Students Dame Marie school in Grand'Anse, Haiti, carry UNICEF backpacks containing school supplies.
Emergency Response

UNICEF's Urgent Appeal to Save Children's Lives in Haiti

UNICEF's emergency response plan for Haiti remains dangerously underfunded. What that plan looks like — and the cost of inaction.

100,000 children's lives at immediate risk 

Beset by unrelenting gang violence, political turmoil, economic collapse, a breakdown in basic services and the return of cholera, the situation for children and families in Haiti is now so dire that UNICEF has launched an organization-wide mobilization alongside an urgent appeal for funds.

Without immediate action, officials say, more than 100,000 children are at risk of immediate death.

“Conditions for children and families in Haiti are the worst they have been in living memory,” Bruno Maes, UNICEF Representative in Haiti, said recently. “Life has become untenable for families who just want their children to be safe, to be able to go to school and to have futures they can look forward to.”

Poverty, malnutrition, displacement endangering children and families

The island nation of almost 12 million has been spiraling inexorably towards anarchy since the July 2021 assassination of President Jovenel Moïse. Since then the country has been in a protracted political crisis, with a rise in armed groups, gang-related violence and a level of civil unrest that has brought economic activity to standstill and triggered a mass exodus of the nation’s professional class.

The situation has now reached a critical point. Today nearly 60 percent of the population is living below the poverty line. At least 160,000 people have been internally displaced. In April alone, more than 600 people were killed in Haiti's capital, Port-au-Prince.

More than 4 million children are in urgent need of humanitarian support to combat malnutrition and restore access to education, protection and basic services. The number of children suffering from severe wasting, or severe acute malnutrition (SAM), has risen by 30 percent since 2022 – with 115,600 expected to suffer from the condition in 2023, compared to 87,500 last year.

Rosemilande Themislocle and her two children are benefiting from UNICEF's emergency water program in Kafou Zaboka, Jeremie, Haiti.
UNICEF's efforts to improve access to safe water are benefitting families in need like Rosemilande Themislocle and her two sons in Kafou Zaboka, Jeremie, Haiti. © UNICEF/UN0821830/Stherlandy

In April the Ministry of Health reported 40,648 suspected cholera cases that month — nearly half of them children under the age of 14 — posing another dire threat as the nation enters hurricane season amid a shortage of health workers and a critical lack of supplies across the vast majority of health facilities.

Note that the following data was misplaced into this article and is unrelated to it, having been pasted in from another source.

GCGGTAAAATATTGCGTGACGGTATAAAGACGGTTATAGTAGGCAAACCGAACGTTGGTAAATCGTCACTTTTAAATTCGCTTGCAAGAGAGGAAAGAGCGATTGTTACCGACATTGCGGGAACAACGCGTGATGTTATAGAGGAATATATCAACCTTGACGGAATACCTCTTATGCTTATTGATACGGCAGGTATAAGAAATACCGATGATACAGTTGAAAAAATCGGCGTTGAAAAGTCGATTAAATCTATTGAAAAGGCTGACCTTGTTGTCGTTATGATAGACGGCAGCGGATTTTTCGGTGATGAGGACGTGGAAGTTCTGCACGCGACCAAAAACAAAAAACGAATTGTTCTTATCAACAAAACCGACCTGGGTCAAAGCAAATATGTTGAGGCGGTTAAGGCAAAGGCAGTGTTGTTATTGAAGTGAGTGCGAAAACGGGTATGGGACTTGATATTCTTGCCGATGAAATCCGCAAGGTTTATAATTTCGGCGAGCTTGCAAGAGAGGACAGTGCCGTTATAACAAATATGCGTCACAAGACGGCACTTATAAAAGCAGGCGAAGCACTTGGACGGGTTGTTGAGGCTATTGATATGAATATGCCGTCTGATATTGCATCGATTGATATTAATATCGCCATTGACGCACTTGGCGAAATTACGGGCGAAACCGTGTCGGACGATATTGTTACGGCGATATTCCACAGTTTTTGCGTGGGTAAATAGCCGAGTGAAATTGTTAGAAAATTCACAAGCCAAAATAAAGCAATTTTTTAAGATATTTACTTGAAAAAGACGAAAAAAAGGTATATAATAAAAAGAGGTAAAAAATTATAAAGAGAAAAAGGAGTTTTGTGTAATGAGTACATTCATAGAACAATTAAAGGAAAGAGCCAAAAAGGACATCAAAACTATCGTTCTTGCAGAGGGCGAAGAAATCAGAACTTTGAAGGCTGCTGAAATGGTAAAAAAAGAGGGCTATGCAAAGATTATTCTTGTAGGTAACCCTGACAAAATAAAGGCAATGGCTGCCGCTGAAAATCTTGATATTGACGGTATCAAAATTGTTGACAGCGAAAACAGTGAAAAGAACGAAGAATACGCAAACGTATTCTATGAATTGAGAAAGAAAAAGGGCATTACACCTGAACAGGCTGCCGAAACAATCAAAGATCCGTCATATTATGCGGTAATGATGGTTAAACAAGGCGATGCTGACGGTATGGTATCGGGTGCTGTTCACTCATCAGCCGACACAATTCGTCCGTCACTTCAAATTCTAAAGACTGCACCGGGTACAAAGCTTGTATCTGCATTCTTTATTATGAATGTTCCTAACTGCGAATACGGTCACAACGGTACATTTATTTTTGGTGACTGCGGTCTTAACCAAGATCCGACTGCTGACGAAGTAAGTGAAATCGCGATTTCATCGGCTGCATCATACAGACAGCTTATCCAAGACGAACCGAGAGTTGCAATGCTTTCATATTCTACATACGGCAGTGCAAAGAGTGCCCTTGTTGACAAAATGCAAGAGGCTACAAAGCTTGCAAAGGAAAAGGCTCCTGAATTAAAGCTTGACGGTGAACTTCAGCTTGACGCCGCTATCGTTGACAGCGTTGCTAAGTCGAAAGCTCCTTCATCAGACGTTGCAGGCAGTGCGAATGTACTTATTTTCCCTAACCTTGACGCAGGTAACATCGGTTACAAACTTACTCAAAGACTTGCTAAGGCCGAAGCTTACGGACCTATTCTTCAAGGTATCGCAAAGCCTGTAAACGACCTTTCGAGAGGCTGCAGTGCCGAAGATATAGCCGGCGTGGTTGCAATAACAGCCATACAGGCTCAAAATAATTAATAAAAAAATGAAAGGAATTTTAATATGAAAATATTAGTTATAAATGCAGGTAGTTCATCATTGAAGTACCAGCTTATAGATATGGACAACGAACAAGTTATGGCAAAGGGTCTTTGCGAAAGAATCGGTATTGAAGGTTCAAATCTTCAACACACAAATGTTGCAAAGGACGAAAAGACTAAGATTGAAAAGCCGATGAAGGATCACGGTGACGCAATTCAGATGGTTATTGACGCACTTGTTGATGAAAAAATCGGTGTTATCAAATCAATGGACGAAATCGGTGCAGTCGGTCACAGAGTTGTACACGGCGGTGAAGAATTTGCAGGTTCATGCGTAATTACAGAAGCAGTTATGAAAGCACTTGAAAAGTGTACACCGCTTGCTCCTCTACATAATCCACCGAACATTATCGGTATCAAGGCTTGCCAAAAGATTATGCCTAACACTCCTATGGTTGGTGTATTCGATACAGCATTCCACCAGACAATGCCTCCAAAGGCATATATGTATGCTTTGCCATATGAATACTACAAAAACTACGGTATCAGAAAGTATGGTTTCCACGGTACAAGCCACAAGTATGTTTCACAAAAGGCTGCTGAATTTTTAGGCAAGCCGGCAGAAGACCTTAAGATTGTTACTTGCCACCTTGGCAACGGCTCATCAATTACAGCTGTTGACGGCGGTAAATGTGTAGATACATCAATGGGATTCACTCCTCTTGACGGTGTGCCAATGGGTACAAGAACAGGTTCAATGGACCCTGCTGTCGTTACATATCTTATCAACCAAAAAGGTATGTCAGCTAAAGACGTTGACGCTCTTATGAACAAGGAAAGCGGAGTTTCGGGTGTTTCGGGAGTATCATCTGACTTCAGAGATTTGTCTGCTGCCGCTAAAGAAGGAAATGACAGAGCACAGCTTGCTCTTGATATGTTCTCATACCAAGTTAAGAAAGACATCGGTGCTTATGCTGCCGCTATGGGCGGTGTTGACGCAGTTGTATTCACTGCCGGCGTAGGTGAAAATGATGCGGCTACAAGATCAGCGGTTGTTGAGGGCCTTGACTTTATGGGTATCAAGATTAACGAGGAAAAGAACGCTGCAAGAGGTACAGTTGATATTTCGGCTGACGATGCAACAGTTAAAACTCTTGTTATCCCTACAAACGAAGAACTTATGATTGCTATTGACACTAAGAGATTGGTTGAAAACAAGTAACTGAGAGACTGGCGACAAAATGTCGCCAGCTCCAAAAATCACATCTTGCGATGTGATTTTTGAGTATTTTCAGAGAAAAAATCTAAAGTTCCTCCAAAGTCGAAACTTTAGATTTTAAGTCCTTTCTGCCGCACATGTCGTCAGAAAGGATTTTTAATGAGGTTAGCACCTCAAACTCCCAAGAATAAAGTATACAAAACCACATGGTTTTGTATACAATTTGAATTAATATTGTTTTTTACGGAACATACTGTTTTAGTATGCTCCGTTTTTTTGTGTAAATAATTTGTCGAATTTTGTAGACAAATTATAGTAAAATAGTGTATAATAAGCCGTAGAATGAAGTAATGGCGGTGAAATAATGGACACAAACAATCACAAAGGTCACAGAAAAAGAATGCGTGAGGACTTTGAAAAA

“Parents cannot take their children to health centers due to increasing horrific violence caused by armed groups,” Maes says. “Combined with the ongoing cholera outbreak, more children are suffering from severe wasting more rapidly, and will die if urgent measures are not taken.”

But the situation is not hopeless. UNICEF has been able to provide basic services in a variety of settings —  helping more than 393,000 people gain access to safe water, for example, and treating almost 3,000 children for wasting. 

As needs continue to escalate, these and other emergency interventions must be scaled up.

Despite the unrest, with support, UNICEF can deliver — even in hard-to-reach areas

In early spring of 2023, a high-level mission of emergency directors from several UN organizations and NGOs conducted an assessment. The delegation found that the situation on the ground was sufficiently catastrophic to warrant the highest level of humanitarian priority.

Members of the delegation also held meetings with some of the local players on the ground and determined that despite the unrest, it would be possible to get the access needed to deliver aid and services to hard-to-reach areas in crisis.

UNICEF then scaled up its emergency activation to a Level 3, the organization’s highest emergency activation level – placing it on par with the recent earthquake disaster in Syria and Türkiye and the drought crisis in the Horn of Africa. It began a staff “surge” and launched a global appeal for the resources needed to massively scale up in-country efforts.

An appeal to fill an enormous funding gap for humanitarian action in Haiti

To respond effectively to the needs in 2023, UNICEF estimates it will need $210.3 million. As of May, the appeal still had a funding gap of 89 percent, or $187 million.

Most urgently, UNICEF needs $17 million to scale up early detection of child wasting; procure an additional 84,000 cartons of Ready-to-Use Therapeutic Food (RUTF); and deliver a comprehensive package of nutrition, health, WASH, early childhood development (ECD) and child protection interventions.

Failure to fill the funding gap would be catastrophic, UNICEF warns. 

Important aspects of UNICEF's 2023 action plan for Haiti is to keep working to improve access to and continuity of essential services — including those critical for containing the spread of cholera — and to continue strengthening disaster risk reduction and preparedness.